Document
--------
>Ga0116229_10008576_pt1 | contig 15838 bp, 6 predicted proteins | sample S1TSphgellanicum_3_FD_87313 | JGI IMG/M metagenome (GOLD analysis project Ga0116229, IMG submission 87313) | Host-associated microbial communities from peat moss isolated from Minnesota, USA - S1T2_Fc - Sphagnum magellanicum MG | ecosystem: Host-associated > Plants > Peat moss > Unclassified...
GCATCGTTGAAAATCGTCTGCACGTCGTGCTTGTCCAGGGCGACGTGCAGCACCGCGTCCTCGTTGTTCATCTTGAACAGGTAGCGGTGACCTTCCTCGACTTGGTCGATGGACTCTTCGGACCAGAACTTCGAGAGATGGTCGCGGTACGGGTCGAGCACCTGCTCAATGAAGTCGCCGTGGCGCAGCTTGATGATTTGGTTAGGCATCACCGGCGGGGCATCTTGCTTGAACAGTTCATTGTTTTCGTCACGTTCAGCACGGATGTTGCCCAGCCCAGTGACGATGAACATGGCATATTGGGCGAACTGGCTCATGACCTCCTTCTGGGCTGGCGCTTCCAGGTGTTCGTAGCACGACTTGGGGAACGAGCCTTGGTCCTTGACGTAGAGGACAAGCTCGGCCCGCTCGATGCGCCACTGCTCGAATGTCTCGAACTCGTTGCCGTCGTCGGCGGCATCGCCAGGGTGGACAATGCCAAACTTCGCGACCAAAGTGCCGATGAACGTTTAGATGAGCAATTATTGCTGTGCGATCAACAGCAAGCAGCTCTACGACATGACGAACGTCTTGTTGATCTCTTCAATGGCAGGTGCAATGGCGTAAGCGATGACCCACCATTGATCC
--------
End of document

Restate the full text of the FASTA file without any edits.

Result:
>Ga0116229_10008576_pt1 | contig 15838 bp, 6 predicted proteins | sample S1TSphgellanicum_3_FD_87313 | JGI IMG/M metagenome (GOLD analysis project Ga0116229, IMG submission 87313) | Host-associated microbial communities from peat moss isolated from Minnesota, USA - S1T2_Fc - Sphagnum magellanicum MG | ecosystem: Host-associated > Plants > Peat moss > Unclassified...
GCATCGTTGAAAATCGTCTGCACGTCGTGCTTGTCCAGGGCGACGTGCAGCACCGCGTCCTCGTTGTTCATCTTGAACAGGTAGCGGTGACCTTCCTCGACTTGGTCGATGGACTCTTCGGACCAGAACTTCGAGAGATGGTCGCGGTACGGGTCGAGCACCTGCTCAATGAAGTCGCCGTGGCGCAGCTTGATGATTTGGTTAGGCATCACCGGCGGGGCATCTTGCTTGAACAGTTCATTGTTTTCGTCACGTTCAGCACGGATGTTGCCCAGCCCAGTGACGATGAACATGGCATATTGGGCGAACTGGCTCATGACCTCCTTCTGGGCTGGCGCTTCCAGGTGTTCGTAGCACGACTTGGGGAACGAGCCTTGGTCCTTGACGTAGAGGACAAGCTCGGCCCGCTCGATGCGCCACTGCTCGAATGTCTCGAACTCGTTGCCGTCGTCGGCGGCATCGCCAGGGTGGACAATGCCAAACTTCGCGACCAAAGTGCCGATGAACGTTTAGATGAGCAATTATTGCTGTGCGATCAACAGCAAGCAGCTCTACGACATGACGAACGTCTTGTTGATCTCTTCAATGGCAGGTGCAATGGCGTAAGCGATGACCCACCATTGATCC